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Phone Calls on Planes? You’ve Got to Be Kidding Me.

December 9, 2016, 6:36 PM UTC

Major U.S. air carriers flew 7.6 billion miles in 2014 with no fatalities, according to the Bureau of Transportation Statistics. The odds of dying in a plane crash today are reportedly as low as 11 million to one. The odds of getting into a shouting match on a plane, however, just went up.

That’s my studied conclusion after reading the Wall Street Journal’s reporting this morning on the increasing likelihood that U.S. aviation regulators will eventually allow airline passengers to make in-flight calls. The Journal is quick to point out that individual airlines can veto any such allowance, that a “substantial majority of individual commenters” have already (and no doubt vociferously) opposed the idea, and that the Association of Flight Attendants has called the notion “reckless.” (Right they are.)

Still, the mere possibility of a change in policy on this front ought to raise concerns—if not for reasons of etiquette and old-fashioned customer satisfaction, than for public health. That’s because, while flying is among the safest means of mass transportation today, it is also—increasingly—becoming one of the most stressful. Natasha Geiling at Smithsonian magazine offers a slew of eye-opening stats on why—from longer boarding times to the sheer loudness of the cabin. (Decibel levels by seats near the engine can reach 90, which can conceivably cause ear damage if sustained for eight hours or more.)

Seats have shrunk, legroom is disappearing, and so, unbelievably, is headroom—a combination that is making sitting in the typical economy class seat feel as claustrophobic as getting a CT scan.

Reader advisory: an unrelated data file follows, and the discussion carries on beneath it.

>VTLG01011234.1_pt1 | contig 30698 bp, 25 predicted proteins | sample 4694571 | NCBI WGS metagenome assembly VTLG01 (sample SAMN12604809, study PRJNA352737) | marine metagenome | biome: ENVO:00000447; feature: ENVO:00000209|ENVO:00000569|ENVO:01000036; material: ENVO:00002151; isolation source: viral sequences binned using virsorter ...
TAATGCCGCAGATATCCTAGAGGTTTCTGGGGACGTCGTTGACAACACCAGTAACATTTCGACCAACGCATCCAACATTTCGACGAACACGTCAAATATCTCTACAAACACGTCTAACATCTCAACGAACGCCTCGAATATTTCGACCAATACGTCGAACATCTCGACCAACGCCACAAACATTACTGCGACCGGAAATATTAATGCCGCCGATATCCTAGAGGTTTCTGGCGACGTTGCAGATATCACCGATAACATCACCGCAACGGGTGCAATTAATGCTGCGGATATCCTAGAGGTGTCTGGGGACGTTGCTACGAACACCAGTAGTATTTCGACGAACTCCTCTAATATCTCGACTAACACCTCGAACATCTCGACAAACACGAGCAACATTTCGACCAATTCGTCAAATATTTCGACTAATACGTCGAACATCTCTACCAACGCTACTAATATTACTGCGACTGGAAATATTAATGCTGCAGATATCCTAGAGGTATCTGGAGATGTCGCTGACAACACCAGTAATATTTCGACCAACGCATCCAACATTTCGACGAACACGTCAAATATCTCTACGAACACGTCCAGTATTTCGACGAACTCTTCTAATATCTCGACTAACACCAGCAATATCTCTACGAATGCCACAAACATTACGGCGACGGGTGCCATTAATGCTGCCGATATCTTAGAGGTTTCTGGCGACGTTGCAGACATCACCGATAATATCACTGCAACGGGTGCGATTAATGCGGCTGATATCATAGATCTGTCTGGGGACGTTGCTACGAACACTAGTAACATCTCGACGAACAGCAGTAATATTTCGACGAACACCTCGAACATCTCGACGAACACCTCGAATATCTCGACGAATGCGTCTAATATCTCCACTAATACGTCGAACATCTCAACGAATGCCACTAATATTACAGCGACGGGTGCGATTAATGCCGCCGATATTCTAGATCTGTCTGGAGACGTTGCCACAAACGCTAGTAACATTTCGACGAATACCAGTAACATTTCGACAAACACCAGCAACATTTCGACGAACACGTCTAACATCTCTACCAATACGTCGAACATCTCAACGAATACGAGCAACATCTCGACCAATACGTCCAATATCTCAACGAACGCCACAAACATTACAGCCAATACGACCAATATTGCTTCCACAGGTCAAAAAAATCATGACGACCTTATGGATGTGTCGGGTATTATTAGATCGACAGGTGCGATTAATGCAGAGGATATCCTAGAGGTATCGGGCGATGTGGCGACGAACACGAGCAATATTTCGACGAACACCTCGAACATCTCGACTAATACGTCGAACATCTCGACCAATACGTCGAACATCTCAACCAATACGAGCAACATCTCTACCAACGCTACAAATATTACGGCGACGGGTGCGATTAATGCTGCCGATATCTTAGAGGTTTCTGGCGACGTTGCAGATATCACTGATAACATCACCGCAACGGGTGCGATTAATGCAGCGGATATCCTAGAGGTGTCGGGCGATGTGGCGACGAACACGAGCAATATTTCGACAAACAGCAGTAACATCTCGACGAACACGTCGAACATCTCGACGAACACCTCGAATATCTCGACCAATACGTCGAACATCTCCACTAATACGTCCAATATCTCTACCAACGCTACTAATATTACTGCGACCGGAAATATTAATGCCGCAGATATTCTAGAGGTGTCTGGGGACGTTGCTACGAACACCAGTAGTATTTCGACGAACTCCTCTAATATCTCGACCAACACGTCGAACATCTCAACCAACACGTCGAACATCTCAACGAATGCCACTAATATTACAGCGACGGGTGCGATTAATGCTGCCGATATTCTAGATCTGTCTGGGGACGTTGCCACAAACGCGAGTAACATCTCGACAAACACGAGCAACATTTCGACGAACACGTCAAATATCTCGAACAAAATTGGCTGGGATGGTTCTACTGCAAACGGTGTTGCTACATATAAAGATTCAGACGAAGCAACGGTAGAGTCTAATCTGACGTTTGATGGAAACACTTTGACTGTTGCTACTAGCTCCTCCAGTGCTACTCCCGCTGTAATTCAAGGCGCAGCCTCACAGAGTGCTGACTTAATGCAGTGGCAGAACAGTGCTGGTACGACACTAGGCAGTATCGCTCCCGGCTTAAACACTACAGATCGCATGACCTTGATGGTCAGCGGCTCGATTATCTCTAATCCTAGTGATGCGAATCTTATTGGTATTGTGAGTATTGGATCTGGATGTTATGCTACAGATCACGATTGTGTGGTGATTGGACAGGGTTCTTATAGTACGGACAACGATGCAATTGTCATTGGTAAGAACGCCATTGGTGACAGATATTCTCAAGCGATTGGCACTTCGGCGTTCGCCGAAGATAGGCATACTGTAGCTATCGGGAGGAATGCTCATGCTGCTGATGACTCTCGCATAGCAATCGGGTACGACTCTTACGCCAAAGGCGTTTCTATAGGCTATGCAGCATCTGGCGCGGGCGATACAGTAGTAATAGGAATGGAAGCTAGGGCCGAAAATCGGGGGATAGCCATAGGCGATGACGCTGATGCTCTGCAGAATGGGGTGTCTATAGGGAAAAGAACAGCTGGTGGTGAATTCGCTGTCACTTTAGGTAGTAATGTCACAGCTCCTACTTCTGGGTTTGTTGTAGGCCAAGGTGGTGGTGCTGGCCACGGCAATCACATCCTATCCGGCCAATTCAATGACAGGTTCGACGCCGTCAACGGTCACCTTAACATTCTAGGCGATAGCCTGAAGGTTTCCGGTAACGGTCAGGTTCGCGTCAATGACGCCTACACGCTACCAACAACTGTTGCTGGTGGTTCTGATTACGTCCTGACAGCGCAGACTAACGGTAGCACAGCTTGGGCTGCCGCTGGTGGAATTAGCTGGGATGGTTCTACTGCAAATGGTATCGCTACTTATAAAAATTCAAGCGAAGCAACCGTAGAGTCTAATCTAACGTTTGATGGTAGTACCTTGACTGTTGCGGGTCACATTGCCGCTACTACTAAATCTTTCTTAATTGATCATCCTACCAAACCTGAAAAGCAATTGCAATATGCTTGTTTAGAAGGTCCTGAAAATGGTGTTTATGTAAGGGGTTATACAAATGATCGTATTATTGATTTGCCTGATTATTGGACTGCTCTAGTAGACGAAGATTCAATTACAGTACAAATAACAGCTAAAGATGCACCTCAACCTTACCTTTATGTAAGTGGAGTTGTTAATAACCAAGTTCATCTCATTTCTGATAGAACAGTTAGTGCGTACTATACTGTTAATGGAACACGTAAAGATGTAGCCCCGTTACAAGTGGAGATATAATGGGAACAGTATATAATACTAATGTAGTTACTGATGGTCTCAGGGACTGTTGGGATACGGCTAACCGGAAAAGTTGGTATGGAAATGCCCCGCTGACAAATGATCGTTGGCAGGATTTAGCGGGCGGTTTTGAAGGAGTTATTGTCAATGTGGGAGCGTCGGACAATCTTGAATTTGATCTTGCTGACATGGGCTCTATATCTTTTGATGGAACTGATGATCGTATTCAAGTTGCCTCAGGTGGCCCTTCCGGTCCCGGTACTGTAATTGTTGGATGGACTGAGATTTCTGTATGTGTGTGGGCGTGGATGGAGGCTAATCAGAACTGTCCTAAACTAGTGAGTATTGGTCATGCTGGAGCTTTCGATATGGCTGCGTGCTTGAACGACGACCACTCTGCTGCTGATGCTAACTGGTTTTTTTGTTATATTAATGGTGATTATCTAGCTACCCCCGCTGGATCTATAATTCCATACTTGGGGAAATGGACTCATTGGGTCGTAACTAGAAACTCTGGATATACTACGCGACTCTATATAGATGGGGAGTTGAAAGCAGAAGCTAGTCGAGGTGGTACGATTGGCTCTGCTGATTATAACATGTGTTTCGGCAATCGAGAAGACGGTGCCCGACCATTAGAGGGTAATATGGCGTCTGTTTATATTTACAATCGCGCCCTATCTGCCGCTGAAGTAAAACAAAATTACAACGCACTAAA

Now, imagine the guy in the seat next to you—the one who brought on the bratwurst and sauerkraut sandwich for a snack, the one who’s elbow is in your side and who keeps thinking your seatbelt is his—is on the phone with his cousin for an hour. Imagine the person in front of you—the one who tried to jam his oversize wheelie into the overhead bin for 20 minutes, the one whose seat was sent into full recline shortly after takeoff—is on an epic phone call with a work colleague. (The reception is bad—as bad as the WiFi connection usually is—and so he’s shouting to be heard.)

What’s your stress level now just thinking about that?

Well, should this happen to you midflight, one simple way to de-stress is to put on an eye mask and take a nap.

Oh wait—the passenger in 12D is on the phone with his broker.

Some (real) news below.

Clifton Leaf


IBM Watson made the same recommendations as cancer docs 90% of the time. A new study unveiled at the San Antonio Breast Cancer Symposium in San Diego finds that IBM Watson's oncology platform largely lined up with a cancer board's recommendations for breast cancer treatment. In fact, in the 638 cases analyzed, Watson made the same recommendation as the panel of experts 90% of the time. This figure dropped 73% overall when considering older cases, and the level of concordance between Watson and the doctors also varied depending on just how complex the specific breast cancer was. “Including HER2/neu cases opens up many more treatments and variables for consideration,” said S.P. Somashekhar of Manipal Hospitals in Bengaluru, India, where the study was conducted. “This increases the demands on human thinking capacity. More complicated cases lead to more divergent opinions on the recommended treatment.” Still, Watson has no plans to supplant expert oncologists. "It’s always going to be the decision of the treating oncologist and patient to determine what is truly the best option for the patient,” said Somashekhar.